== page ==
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State Trait Anxiety Inventory « Mental Health « Surveys/Scales « Downloads

Date postedJanuary 31, 2012
Downloaded1150 times
CategoriesMental Health, Surveys/Scales


The STAI is a validated 20 item self report assessment device which includes separate measures of state and trait anxiety. The original STAI form was constructed by Charles D. Spielberger, Richard L. Gorsuch, and Robert E. Lushene in 1964. The STAI has been adapted in more than 30 languages for cross-cultural research and clinical practice (Sesti, 2000). Various reliability and validity tests have been conducted on the STAI and have provided sufficient evidence that the STAI is an appropriate and adequate measure for studying anxiety in research and clinical settings (Sesti, 2000). McIntrye, McIntyre, and Silverio (in press) validated the STAI for Portuguese communities. Several items on the STAI were reversed coded (Items 1, 2, 5, 8, 11, 15, 16, 19, 20). Recommended for studying anxiety in research and clinical settings.

Charles D. Spielberger, Richard L. Gorsuch, and Robert E. Lushene in 1964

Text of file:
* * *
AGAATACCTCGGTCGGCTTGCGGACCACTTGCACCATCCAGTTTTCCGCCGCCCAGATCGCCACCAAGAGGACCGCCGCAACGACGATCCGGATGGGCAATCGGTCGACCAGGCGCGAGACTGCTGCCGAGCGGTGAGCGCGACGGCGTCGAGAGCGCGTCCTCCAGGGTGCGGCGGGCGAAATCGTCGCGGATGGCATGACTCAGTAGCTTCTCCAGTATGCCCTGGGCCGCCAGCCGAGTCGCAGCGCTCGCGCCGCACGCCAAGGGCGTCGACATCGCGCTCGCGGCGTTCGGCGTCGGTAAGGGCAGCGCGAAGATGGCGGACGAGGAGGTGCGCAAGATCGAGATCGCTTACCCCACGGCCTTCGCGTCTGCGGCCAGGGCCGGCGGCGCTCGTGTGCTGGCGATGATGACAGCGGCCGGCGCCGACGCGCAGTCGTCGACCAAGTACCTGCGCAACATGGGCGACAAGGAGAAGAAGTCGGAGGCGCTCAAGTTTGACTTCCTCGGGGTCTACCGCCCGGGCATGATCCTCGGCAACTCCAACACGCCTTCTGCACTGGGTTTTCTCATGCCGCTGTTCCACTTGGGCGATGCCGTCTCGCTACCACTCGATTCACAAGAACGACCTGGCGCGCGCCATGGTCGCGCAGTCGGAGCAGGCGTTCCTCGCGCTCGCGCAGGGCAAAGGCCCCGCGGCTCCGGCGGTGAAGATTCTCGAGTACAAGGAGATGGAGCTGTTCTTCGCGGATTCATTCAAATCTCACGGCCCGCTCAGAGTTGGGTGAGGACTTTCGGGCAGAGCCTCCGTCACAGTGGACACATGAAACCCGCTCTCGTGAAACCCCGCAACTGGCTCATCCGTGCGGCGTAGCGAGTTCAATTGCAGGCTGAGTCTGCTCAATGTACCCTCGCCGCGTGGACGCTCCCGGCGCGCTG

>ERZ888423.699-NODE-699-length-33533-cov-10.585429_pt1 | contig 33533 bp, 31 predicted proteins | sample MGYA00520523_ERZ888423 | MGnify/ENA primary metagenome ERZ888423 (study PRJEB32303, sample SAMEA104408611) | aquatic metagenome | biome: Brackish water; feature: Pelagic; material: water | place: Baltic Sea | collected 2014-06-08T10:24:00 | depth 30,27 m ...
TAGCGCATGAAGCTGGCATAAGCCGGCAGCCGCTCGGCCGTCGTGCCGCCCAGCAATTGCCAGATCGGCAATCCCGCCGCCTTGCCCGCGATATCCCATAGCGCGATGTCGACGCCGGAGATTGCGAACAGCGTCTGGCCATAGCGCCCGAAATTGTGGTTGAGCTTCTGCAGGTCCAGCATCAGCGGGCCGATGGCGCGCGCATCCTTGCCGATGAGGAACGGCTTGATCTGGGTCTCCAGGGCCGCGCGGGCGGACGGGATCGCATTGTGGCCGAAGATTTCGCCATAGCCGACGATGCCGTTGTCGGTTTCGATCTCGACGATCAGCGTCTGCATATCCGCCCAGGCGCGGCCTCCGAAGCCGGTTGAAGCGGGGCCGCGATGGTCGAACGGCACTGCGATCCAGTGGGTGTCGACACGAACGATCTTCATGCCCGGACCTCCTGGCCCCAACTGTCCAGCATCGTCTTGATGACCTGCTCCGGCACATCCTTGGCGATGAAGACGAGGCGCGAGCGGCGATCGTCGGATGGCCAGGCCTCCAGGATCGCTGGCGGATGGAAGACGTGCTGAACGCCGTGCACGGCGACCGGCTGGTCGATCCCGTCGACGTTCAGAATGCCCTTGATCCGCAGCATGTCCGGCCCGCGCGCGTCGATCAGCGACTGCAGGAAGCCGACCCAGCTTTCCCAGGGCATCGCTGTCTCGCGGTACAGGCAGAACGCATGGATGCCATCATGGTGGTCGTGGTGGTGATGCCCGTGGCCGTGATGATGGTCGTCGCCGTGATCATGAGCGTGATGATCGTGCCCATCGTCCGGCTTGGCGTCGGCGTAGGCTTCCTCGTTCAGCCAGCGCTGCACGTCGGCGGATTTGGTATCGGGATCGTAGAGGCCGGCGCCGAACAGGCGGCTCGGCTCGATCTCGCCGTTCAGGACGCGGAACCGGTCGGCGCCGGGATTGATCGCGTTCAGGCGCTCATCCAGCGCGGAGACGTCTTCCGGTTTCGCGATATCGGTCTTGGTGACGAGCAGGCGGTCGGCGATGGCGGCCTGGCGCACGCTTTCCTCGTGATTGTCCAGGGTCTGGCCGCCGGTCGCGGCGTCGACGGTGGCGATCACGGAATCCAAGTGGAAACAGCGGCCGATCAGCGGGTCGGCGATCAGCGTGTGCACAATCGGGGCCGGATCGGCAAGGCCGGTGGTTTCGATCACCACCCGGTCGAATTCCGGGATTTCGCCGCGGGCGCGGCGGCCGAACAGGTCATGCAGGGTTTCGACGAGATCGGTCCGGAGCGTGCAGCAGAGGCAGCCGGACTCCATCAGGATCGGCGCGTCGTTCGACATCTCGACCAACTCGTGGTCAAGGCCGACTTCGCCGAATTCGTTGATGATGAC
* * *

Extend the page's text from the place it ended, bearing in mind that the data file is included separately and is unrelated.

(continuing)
Consulting Psychologists Press, Inc.

Spielberger, C. D. (1972). Anxiety: Current trends in theory and research: I. New York, N.Y.: Academic Press.

Spielberger, C. D. (1980). Test Anxiety Inventory. Preliminary professional manual. Palo Alto, CA: Consulting Psychologists Press.

Spielberger, C. D. (1983). Manual for the State-Trait Anxiety Inventory (STAI). PaloAlto, CA: Consulting Psychologists Press.

The stability of the STAI scales was assessed on male and female samples of high school and college students for test-retest intervals ranging from one hour to 104 days. The magnitude of the reliability coefficients decreased as a function of interval length. For the Trait-anxiety scale the coefficients ranged from .65 to .86, whereas the range for the State-anxiety scale was .16 to .62. This low level of stability for the State-anxiety scale is expected since responses to the items on this scale are thought to reflect the influence of whatever transient situational factors exist at the time of testing.